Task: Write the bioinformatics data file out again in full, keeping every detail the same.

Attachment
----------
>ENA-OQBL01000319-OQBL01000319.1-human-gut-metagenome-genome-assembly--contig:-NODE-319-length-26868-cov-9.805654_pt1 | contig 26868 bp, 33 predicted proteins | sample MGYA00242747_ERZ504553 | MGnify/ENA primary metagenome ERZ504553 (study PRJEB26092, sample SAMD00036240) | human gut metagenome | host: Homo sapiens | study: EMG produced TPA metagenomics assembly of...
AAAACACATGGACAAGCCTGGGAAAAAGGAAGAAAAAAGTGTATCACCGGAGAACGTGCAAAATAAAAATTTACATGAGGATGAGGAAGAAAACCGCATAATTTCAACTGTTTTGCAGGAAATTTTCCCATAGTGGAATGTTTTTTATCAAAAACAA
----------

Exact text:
>ENA-OQBL01000319-OQBL01000319.1-human-gut-metagenome-genome-assembly--contig:-NODE-319-length-26868-cov-9.805654_pt1 | contig 26868 bp, 33 predicted proteins | sample MGYA00242747_ERZ504553 | MGnify/ENA primary metagenome ERZ504553 (study PRJEB26092, sample SAMD00036240) | human gut metagenome | host: Homo sapiens | study: EMG produced TPA metagenomics assembly of...
AAAACACATGGACAAGCCTGGGAAAAAGGAAGAAAAAAGTGTATCACCGGAGAACGTGCAAAATAAAAATTTACATGAGGATGAGGAAGAAAACCGCATAATTTCAACTGTTTTGCAGGAAATTTTCCCATAGTGGAATGTTTTTTATCAAAAACAA